In the past decade, we have seen the proliferation of research on how financial services can improve the lives of low-income people. While they provided valuable insights, these studies tended to focus on microcredit or a single financial product, such as savings or mobile money. As a result, an overly simplistic and product-focused story has emerged. Recognizing the need for a more nuanced but clearer impact narrative, CGAP has focused on synthesizing existing evidence, identifying knowledge gaps and articulating a theory of change that proposes the potential pathways through which the use of financial services helps poor people build resilience and seize opportunities.
Whether and how financial services improve the lives of low-income people remains the subject of intense debate despite decades of evidence-gathering. The evidence to date appears mixed and often contradictory. As a result, different factions in the international development community argue strenuously either in favor of, or against, prioritizing the expansion of financial services among the poor. All cite existing evidence.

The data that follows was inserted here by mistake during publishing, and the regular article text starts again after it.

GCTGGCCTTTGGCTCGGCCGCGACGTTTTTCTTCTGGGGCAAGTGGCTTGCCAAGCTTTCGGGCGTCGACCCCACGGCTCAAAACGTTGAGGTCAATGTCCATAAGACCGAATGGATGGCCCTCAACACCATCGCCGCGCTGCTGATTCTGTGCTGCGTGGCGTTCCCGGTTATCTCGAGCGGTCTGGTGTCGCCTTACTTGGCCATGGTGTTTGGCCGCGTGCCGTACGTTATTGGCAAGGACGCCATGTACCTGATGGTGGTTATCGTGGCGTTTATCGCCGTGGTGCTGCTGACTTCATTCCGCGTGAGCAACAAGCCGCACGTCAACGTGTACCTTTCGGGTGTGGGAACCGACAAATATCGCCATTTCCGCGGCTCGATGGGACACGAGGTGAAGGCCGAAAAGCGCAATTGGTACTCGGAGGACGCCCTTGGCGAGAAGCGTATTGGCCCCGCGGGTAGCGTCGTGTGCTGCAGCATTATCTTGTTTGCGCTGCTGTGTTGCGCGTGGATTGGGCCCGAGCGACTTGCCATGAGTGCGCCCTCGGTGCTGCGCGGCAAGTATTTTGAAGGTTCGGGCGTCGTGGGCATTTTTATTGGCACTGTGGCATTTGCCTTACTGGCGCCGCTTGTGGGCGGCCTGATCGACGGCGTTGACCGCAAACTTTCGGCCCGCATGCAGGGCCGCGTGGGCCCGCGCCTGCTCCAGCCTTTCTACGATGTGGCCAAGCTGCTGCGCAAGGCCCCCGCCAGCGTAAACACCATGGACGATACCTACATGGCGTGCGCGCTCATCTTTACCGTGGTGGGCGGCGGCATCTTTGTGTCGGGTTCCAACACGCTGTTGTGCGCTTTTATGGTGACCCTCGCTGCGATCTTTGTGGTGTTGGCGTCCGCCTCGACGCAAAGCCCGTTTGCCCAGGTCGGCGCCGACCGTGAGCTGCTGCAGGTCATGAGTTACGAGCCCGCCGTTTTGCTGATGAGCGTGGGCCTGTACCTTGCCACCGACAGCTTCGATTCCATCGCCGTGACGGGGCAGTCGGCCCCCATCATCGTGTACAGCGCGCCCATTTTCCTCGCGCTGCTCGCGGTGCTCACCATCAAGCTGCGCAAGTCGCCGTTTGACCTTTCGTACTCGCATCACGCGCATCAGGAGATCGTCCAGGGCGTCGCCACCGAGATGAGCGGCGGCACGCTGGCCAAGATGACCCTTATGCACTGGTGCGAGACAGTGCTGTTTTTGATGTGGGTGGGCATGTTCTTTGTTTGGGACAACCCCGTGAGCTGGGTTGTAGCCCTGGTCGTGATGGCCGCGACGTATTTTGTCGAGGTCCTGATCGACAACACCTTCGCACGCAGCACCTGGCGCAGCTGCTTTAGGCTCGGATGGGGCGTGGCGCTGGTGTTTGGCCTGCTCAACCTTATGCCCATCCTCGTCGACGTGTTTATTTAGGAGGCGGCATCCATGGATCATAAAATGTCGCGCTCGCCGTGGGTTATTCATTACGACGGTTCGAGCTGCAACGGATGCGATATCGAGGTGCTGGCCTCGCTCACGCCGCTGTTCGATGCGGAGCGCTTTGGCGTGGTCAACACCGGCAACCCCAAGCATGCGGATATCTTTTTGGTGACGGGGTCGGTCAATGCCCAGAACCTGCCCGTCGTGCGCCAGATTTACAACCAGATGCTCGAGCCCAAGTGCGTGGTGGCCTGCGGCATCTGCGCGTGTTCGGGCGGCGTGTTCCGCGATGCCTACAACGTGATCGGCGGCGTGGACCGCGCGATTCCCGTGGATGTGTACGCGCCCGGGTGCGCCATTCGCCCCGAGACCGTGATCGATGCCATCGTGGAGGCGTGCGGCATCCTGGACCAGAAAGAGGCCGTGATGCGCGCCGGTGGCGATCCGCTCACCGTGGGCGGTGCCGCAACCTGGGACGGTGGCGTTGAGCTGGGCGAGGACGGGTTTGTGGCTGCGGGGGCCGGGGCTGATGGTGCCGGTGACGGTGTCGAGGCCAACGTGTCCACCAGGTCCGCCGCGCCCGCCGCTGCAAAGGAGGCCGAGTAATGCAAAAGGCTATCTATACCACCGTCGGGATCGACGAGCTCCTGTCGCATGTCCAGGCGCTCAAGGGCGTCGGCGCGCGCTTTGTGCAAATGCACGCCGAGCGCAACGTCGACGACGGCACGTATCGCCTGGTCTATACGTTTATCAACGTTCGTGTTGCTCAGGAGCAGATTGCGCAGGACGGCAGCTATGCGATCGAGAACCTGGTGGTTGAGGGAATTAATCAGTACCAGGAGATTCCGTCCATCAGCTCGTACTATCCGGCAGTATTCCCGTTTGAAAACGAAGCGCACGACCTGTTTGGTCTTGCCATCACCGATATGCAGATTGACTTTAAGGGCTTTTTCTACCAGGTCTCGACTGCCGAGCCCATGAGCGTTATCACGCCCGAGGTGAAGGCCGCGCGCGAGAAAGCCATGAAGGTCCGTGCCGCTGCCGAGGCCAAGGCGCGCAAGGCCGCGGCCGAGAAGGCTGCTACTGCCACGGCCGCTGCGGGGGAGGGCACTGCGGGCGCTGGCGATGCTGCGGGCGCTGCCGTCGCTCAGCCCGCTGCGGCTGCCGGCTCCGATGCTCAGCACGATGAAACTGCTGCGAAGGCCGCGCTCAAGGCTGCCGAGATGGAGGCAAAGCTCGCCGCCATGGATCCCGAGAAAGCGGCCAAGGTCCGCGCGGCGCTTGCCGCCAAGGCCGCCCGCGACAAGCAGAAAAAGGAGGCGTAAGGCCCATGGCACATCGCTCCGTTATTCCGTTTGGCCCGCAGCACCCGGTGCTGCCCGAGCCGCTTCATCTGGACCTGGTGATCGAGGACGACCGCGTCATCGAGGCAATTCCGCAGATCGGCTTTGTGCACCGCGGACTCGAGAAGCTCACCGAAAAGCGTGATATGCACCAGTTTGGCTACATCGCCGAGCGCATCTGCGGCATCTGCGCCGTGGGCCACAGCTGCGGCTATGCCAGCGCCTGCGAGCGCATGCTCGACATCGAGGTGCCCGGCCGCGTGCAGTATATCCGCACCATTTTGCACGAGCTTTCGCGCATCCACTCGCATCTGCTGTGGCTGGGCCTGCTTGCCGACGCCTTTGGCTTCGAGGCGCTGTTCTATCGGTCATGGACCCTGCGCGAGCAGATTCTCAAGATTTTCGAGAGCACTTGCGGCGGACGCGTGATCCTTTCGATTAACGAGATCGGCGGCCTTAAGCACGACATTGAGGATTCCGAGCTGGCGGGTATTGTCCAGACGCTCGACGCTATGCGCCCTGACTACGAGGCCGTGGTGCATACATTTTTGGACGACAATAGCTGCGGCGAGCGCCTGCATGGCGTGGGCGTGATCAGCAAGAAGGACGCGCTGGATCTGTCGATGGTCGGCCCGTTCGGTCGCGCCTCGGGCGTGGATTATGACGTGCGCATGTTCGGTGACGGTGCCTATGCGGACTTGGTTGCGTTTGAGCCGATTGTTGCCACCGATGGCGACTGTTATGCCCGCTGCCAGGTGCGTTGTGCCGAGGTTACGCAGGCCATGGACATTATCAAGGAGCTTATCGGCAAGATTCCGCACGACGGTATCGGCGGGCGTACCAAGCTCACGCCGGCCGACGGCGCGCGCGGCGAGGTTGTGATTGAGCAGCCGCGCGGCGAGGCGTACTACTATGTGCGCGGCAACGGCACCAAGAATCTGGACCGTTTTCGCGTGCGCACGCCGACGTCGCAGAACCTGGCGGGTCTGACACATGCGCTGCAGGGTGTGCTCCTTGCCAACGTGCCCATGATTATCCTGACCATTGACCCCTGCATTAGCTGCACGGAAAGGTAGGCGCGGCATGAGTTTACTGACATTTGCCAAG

In this blog series, we will explore recent efforts to synthesize evidence on the impact of financial inclusion, share our perspective on emerging narratives like financial health, examine how measuring access and use has been necessary but not sufficient for the impact story, discuss whether we are using the right definition and metrics to capture well-being, and discuss CGAP’s current efforts to update the impact narrative.